Stunted growth affects nearly 200 million children who don't have enough to eat, says a UNICEF report released Wednesday.
The agency said more than 90 percent of children with stunted growth are in Africa and Asia, the Associated Press reported. Last year, the rate of stunted growth in Africa was about 34 percent and 30 percent in Asia.
UNICEF also said that undernutrition is linked to more than a third of all deaths in children under 5. Without proper nutrition, children aren't able to fight off diseases and complications.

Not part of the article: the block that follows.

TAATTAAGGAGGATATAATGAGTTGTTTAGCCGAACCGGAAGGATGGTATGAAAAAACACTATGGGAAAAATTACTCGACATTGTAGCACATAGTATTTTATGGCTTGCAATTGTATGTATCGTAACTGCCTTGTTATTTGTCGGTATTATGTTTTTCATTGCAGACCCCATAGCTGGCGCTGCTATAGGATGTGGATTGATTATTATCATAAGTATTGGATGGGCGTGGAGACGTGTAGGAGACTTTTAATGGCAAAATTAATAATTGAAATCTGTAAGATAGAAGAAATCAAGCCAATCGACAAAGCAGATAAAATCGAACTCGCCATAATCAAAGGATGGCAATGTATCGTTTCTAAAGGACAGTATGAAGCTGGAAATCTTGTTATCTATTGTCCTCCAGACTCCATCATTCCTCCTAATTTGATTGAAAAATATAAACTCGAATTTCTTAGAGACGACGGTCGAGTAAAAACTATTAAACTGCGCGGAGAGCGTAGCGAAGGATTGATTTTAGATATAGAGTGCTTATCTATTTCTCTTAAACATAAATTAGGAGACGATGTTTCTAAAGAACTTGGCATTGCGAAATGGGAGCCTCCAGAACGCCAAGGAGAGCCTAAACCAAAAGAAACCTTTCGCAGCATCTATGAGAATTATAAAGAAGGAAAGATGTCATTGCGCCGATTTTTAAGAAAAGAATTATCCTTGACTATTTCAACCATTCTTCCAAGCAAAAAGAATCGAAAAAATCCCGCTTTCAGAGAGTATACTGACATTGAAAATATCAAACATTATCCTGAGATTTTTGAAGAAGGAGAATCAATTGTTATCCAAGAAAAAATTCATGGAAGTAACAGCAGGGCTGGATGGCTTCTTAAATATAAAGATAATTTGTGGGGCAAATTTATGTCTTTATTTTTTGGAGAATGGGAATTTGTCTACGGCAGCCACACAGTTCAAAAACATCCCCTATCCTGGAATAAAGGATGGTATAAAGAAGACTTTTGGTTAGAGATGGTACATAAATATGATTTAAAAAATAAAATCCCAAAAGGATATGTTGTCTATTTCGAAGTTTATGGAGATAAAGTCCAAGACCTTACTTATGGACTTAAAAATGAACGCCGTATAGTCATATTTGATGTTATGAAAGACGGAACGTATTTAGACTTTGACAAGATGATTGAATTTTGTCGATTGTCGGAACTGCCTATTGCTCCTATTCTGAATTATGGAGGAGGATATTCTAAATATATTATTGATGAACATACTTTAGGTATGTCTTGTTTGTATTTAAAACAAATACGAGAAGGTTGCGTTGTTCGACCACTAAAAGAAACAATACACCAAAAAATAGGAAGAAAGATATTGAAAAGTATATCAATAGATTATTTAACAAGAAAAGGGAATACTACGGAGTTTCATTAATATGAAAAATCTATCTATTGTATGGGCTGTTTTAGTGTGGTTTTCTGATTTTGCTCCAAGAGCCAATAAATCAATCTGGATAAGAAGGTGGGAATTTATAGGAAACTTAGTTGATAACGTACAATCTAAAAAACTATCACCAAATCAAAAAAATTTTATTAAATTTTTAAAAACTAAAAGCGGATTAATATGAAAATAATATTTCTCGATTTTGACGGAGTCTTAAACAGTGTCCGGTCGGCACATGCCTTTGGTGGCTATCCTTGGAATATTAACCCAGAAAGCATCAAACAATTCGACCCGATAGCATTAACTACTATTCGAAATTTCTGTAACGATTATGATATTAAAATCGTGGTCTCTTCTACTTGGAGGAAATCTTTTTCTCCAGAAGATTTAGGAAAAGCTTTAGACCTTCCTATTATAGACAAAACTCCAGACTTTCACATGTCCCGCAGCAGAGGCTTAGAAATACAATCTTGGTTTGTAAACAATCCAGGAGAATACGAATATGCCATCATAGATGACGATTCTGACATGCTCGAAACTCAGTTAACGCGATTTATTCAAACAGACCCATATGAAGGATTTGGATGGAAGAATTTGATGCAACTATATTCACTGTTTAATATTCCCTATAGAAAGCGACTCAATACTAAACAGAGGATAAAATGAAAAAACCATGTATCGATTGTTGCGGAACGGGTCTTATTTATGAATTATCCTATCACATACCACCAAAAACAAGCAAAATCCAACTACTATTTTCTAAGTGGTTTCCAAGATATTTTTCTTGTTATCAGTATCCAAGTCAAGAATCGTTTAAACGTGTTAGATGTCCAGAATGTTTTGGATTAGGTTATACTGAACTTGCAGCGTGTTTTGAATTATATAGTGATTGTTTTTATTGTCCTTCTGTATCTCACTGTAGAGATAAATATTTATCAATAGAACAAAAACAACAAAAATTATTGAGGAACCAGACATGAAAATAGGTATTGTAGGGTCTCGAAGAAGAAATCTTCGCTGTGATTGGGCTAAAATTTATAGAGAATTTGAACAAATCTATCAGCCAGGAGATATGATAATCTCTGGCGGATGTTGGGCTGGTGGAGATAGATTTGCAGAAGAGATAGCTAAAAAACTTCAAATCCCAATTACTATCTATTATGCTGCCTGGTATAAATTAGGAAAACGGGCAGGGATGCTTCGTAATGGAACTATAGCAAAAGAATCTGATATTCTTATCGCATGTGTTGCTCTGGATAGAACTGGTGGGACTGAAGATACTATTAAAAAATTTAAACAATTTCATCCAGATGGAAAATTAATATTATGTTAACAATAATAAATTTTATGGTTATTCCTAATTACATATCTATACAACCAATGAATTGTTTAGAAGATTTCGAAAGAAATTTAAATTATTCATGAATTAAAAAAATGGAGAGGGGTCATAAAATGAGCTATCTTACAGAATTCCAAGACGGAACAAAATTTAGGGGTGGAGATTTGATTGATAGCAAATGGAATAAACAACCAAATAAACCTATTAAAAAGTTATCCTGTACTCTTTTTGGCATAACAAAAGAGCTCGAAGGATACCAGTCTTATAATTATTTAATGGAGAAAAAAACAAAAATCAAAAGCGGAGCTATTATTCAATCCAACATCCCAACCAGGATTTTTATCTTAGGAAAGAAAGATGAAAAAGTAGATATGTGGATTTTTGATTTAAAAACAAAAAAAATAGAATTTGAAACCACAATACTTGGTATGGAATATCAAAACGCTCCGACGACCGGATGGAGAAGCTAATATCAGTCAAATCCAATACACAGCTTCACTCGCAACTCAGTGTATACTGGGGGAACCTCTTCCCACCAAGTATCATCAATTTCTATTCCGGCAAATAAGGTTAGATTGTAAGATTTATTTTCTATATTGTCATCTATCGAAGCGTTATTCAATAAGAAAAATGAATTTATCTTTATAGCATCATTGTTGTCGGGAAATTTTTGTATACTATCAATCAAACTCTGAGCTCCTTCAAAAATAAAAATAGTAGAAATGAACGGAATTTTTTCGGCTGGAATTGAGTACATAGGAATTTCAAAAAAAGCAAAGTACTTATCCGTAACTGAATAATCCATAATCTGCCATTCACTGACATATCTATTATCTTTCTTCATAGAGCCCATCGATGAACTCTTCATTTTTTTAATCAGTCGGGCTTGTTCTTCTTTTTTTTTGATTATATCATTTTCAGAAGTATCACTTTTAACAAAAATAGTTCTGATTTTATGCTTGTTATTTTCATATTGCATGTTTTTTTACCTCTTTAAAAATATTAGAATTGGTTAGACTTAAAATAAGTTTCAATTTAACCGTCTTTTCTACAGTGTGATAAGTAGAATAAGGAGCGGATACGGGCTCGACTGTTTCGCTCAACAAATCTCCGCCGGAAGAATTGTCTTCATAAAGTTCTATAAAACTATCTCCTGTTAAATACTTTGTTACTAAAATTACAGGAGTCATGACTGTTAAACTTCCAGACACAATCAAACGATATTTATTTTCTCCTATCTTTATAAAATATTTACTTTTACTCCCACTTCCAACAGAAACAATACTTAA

"Unless attention is paid to addressing the causes of child and maternal undernutrition today, the costs will be considerably higher tomorrow," UNICEF executive director Ann M. Veneman said in a news release, the AP reported.
UNICEF said wider use of programs to provide vitamin A supplementation and promote breast-feeding could cut the death rate in children by up to 15 percent.
"With more than 1 billion people suffering from malnutrition and hunger, international leadership and urgent action are needed," Veneman said.